As you save up for retirement, you need to keep inflation in mind. It may seem like you are fighting a losing battle against inflation. After all, it reduces your rate of return on investments over time. But the battle is far from already lost. As long as you recognize that inflation is an issue, you can take steps to mitigate inflation risk.
A Quick Refresher on Inflation and Your Investments
As a refresher, remember that inflation refers to when goods and services are worth more. In terms of investments, inflation will offset your gains, hurting your return rate. For example, assume your portfolio has a 5% return rate, but inflation is 2% for a given year. Once you adjust for inflation, your net return is just 3%.
Historic Inflation and Current Inflation
You can get an idea of the extent of inflation risk to your portfolio from historical figures. The worst inflation in recent history was during the late 1970s and early 1980s when it was over 13%. However, that is very high, and during the early and middle of the 1990s, it was just 3 to 5%.
The good news is that recent figures are the most important for your retirement portfolio. Past inflation already affected where your retirement savings are currently at. This is especially good news given that since 2000, inflation has remained at about 2% per year.
The bad news is that inflation is now over 5% year-over-year. If inflation remains near this level for the next few years, it will have a serious impact on many people’s lives.
But Retirees Lose the Most From Inflation
While inflation has been lower in recent years than several decades ago, you still need to think about it. After all, once you retire, you are on a fixed income, and you won’t get raises or bonuses to adjust for inflation.
You will have the same income every month, but every year, your purchasing power will decrease slightly.
This means you have to plan accordingly and choose wise investments, focusing on those least affected by inflation.
Know Which Investments Are Most Affected by Inflation
While you want a diversified retirement portfolio, you can minimize the inflation risk by focusing on investments that are less impacted by inflation.
The following are not those investments, and these are the types of investments that are most negatively affected by inflation. Just remember that that doesn’t mean you need to ignore these investment types. They still have a purpose but should be minimized.
The lack of ability of savings accounts to overcome inflation comes down to simple numbers. If you have a savings account that earns you 1% interest per year, but inflation is 2%, you aren’t keeping up with inflation.
When you hold a bond until maturity, you receive a yield. That yield consists of the bond’s nominal interest rate minus inflation. So, a 3.5% bond and 2.5% inflation would give you 1%. If inflation is greater than the yield on your bond, you haven’t gained anything. In fact, you are losing money.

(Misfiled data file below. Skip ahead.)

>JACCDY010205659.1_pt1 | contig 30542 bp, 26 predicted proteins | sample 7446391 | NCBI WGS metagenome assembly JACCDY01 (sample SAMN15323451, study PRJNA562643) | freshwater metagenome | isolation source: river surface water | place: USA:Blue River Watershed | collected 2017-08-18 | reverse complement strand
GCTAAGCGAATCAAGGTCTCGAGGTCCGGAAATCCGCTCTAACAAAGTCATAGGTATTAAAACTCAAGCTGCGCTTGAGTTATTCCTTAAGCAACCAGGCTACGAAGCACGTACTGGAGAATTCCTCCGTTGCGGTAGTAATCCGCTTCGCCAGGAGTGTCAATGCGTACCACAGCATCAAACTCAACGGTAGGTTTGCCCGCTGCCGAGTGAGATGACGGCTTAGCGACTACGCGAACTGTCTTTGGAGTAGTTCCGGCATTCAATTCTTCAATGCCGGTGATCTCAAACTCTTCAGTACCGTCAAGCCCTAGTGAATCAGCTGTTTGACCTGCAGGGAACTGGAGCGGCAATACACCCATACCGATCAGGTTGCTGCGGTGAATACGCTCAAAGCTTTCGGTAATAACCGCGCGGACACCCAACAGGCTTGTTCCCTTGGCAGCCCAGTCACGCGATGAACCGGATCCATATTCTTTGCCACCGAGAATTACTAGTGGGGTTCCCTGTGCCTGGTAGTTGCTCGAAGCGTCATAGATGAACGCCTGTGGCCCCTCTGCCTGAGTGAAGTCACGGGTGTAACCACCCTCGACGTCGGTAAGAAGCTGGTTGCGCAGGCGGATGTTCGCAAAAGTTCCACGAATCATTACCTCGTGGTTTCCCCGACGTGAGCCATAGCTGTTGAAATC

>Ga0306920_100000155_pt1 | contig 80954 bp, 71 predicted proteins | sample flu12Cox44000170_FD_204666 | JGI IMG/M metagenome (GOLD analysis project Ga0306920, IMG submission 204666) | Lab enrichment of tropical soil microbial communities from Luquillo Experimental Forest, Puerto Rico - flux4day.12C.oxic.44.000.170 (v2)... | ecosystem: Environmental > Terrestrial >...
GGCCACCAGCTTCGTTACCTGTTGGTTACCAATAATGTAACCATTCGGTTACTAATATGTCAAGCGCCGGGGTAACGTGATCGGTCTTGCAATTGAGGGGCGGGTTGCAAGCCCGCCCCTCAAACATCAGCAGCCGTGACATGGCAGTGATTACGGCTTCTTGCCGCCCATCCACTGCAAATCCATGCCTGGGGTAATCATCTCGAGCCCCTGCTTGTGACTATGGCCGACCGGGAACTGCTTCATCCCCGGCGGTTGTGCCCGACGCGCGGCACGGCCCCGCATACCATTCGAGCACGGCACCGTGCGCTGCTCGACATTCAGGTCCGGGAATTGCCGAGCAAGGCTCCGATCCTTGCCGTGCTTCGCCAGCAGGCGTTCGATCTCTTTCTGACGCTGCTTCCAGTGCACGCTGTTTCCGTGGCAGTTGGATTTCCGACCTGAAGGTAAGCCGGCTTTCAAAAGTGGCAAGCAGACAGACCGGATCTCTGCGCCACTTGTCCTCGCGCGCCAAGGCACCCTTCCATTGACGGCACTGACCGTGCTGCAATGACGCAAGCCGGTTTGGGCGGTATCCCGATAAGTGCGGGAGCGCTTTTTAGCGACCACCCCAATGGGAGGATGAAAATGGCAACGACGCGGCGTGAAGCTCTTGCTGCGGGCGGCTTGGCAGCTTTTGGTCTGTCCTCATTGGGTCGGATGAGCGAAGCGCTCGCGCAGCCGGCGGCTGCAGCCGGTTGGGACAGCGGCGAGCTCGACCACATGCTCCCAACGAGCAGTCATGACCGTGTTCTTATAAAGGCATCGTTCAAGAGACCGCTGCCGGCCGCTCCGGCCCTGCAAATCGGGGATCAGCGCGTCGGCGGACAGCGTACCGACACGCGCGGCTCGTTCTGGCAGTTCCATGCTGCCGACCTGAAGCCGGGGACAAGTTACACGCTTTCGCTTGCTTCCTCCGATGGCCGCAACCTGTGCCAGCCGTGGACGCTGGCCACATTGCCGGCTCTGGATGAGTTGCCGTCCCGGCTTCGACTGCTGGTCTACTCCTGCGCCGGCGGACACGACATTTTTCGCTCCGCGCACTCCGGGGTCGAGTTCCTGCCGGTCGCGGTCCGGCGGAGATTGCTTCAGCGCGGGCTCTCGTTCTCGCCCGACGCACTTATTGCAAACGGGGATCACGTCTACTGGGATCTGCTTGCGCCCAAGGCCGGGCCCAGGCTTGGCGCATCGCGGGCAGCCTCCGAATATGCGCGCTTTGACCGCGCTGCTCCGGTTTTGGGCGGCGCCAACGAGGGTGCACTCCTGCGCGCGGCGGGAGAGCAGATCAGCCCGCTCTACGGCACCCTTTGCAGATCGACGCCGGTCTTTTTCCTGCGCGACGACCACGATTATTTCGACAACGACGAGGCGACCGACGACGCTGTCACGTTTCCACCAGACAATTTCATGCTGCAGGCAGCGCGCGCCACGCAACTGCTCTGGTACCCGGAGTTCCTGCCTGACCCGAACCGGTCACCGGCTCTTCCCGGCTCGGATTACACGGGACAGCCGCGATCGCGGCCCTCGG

Remember that even a bond ladder, where you buy bonds so that one matures each year, will be affected by inflation.
Assuming your pension doesn’t have a cost-of-living adjustment, which it likely doesn’t, it has a high inflation risk. There is simply no mechanism built in to compensate for inflation.
Calculating The Impact
A financial advisor can help you figure out the impact higher inflation will have on your investments and your retirement plan. You can also run your own inflation-based scenarios in retirement planning software such as The WealthTrace Retirement Planner and Personal Capital.
The Best Investments to Reduce Inflation Risk
Now that you know which investments make you the most susceptible to inflation, which ones have the lowest inflation risk? The following are the best investments to make if you want to protect your retirement portfolio against inflation.
It technically isn’t an investment, but social security is an important part of your retirement income. Luckily, it includes a cost-of-living increase. Every year, it has a cost-of-living increase based on inflation and other factors.
You can also get creative with social security and defer your benefits to give yourself a slight raise in later years. The idea here is that the increase in benefits will help offset inflation later on.
Mutual Funds and Stocks
Historically, stocks are the best way to fight inflation, and they have the highest returns. Just make sure not to invest too much of your retirement portfolio in stocks as you get closer to retirement due to the risk of losses. At the same time, you don’t want to be too conservative, as stocks are among the best choices for overcoming inflation.
Investing in stocks is especially helpful for fighting inflation if you opt for dividend-paying companies.
TIPS (Treasury Inflation-Protected Securities)
As the name implies, these are a type of U.S. Treasury security that protects against inflation. TIPS will increase with inflation. They are also backed by the Treasury, eliminating any default risk.
Yet another option is to invest in real estate for rental income. This is a popular option, especially with low-interest rates. That is because rental income tends to deliver higher yields than bond yields or dividend income. Investment properties can net you 6 to 8% annually, and it will also typically increase with inflation.
The Bottom Line
While you want to keep your portfolio diversified, the best retirement portfolio will focus on investments with the lowest risk of being affected by inflation. These include stocks, mutual funds, TIPS, and rental income.